"I got my first WTA champion in Nanchang just a couple of weeks ago, and now I got my second champion, " Sweden's Rebecca Peterson says as it's been a long hard road to victory. It also was a meaningful tournament for her opponent, Britain's Heather Watson who was simply glad to be into a singles final taking her two years to reach this point.
This was a great time for Rebecca Peterson but she can remember when things weren't so good over a few years ago. She turned pro in 2012 participating in the Swedish Open. She then dived into the ITF Women's Circuit earning 11 singles and six doubles titles.
But then in 2016 she started having terrible pain in her arm which gradually escalated into her not being able to even hit a forehand or serve. She would try different therapies, tests and treatments but hardly any were significant in healing her muscles.
She'd see her ranking go from 100 to 200. But it was through intense research and contacting a physical therapist who had helped doubles player Robert Lindstedt and Robin Soderling that she was helped too. It was long before a few tournaments of trying to be successful failed and the Asian Swing presented the consistency to Rebecca Peterson that she needed all along.
She entered the 2019 Jiangxi Open in Nanchang, China and it changed her life and tennis career dramatically. The Swede was defiant to do well at Nanchang and kept her poise as she sailed through three rounds not dropping a set.
She gained momentum and style as she went into the final meeting with Elena Rybakina. It was their first meeting and Peterson showed her dominance and experience by winning her maiden title over Rybakina with a 6-2, 6-0 win.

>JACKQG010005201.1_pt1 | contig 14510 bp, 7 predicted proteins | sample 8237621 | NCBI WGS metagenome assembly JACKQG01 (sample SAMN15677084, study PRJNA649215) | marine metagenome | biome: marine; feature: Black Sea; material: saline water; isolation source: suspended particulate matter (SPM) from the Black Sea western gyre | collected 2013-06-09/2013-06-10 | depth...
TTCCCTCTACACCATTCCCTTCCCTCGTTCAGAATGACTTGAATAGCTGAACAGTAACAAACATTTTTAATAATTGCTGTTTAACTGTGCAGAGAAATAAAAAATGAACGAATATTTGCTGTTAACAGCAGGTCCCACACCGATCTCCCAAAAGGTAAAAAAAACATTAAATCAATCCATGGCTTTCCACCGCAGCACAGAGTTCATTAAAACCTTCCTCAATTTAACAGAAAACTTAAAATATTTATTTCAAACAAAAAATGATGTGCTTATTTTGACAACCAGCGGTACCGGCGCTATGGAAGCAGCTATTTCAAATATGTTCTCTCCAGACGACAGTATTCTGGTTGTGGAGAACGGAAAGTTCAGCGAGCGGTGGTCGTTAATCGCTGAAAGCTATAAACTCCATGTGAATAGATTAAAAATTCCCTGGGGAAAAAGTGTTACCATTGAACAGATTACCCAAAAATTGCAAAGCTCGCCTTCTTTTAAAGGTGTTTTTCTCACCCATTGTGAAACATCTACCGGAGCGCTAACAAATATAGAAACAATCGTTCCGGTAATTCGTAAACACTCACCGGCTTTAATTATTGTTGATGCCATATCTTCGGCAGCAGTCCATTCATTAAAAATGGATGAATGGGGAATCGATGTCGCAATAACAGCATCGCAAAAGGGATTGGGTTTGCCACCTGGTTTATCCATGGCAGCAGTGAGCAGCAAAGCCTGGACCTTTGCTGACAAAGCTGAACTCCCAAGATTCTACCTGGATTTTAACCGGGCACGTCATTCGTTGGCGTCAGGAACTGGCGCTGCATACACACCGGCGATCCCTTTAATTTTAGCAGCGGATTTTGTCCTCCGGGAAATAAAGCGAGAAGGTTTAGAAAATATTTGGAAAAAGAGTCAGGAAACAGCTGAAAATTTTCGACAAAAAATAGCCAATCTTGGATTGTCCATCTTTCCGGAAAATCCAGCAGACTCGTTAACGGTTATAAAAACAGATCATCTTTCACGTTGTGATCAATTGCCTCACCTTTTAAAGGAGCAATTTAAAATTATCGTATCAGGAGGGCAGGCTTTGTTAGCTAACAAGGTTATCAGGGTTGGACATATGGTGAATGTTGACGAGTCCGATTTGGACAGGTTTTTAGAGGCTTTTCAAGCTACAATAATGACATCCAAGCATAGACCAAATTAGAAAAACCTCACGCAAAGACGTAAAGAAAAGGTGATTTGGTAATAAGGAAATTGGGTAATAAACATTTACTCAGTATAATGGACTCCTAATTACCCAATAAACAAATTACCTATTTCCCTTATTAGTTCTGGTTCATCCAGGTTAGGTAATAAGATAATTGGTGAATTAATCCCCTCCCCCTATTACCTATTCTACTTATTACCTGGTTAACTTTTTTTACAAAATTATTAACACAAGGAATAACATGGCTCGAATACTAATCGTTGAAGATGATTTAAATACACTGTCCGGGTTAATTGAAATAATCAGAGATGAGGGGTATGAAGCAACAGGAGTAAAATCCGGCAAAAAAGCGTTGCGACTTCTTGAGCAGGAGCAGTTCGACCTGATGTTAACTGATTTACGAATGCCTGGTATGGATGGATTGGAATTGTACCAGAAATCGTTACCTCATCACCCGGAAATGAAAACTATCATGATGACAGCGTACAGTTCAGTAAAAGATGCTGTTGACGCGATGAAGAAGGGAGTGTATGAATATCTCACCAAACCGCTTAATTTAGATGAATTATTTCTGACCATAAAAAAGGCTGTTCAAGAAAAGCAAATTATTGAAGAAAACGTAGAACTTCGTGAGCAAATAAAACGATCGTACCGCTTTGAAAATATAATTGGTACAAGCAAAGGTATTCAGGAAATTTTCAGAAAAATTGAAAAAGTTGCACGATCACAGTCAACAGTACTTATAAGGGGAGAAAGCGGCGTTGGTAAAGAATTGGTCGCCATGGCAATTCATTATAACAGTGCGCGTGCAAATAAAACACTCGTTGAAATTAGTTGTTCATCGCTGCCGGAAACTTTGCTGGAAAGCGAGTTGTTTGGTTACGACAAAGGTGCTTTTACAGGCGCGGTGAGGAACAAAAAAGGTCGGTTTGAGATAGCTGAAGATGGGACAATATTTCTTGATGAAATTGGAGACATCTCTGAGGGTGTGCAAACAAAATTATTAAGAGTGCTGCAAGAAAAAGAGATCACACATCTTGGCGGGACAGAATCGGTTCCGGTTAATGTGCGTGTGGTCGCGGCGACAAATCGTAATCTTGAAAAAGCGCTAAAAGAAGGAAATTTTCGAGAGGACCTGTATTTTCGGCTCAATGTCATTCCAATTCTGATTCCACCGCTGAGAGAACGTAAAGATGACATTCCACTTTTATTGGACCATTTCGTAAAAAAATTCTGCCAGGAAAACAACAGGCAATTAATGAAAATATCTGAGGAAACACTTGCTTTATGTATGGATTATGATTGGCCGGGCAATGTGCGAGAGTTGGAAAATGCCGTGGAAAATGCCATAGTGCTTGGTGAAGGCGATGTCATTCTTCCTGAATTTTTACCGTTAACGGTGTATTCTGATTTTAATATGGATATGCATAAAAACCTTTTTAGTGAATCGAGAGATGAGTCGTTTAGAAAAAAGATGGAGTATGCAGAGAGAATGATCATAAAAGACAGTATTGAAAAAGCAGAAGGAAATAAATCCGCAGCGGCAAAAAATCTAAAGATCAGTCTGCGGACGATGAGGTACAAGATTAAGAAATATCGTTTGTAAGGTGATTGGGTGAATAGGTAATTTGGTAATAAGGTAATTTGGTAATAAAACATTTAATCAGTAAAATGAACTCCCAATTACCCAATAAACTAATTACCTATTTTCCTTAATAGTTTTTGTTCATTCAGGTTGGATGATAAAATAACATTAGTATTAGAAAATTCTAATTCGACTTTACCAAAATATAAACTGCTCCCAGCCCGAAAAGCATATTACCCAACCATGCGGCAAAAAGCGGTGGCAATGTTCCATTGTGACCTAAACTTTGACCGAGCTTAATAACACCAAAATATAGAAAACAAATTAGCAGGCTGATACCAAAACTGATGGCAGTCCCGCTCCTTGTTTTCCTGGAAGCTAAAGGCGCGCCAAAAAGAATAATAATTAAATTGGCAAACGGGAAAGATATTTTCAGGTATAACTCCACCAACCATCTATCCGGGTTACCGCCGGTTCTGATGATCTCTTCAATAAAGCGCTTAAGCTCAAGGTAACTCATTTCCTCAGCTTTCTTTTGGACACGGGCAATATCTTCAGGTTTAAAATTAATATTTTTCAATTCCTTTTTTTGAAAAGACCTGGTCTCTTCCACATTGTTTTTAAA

Moving onward, it was at the Wuhan Open she'd play opposite Italy's Camila Giorgi. She decided to come on strong from the beginning and won the opening set 6-2. Then things went down even further for Giorgi who was struck with severe wrist pain, the same she'd had earlier this year.
She would retire giving the match to the Swede but as Peterson moved on she felt good going into the China Open. She won her qualifying rounds. She moved on to the round of 64 meeting up with Simona Halep. The experience and wins in Peterson's resume didn't help much on the court with Halep.
The Romanian was driven and played a sharp game defeating Peterson 6-1, 6-1. Later, things grew dark for Halep who was suffering with a back injury and had to take a hiatus from tennis. The Tianjin Open was Rebecca Peterson's next Asian run and she took off with greatness.
She'd defeat Venus Williams to start with most rounds going to three tough sets but the final was different. She was met with Heather Watson, who was playing exceptional. The Brit hadn't been in a final in two years and wanted to make her impact here.
It was unfortunate that the day of the final it was raining and play couldn't be in the normal outdoor environment. After waiting for the rains to subside, the last match had to be played indoors. Sometimes the rain delay helps players but for Heather Watson struggling to prove herself on winning a title here, things began to get murky.
Peterson was headstrong in banging and rallying it out with Watson and despite the Brit's powerful stroking, unforced errors abound. The Swede proved to be the most consistent and won the match and second title 6-4, 6-4.
It only took Rebecca Peterson two months to go from no. 71 to now no. 44 in the WTA rankings. She's grateful to be over her arm pain now and to have raised her level of play and accumulated two career titles in two months. The new season for her is looking great and she's feeling rejuvenated and upbeat on having a wonderful new season to come.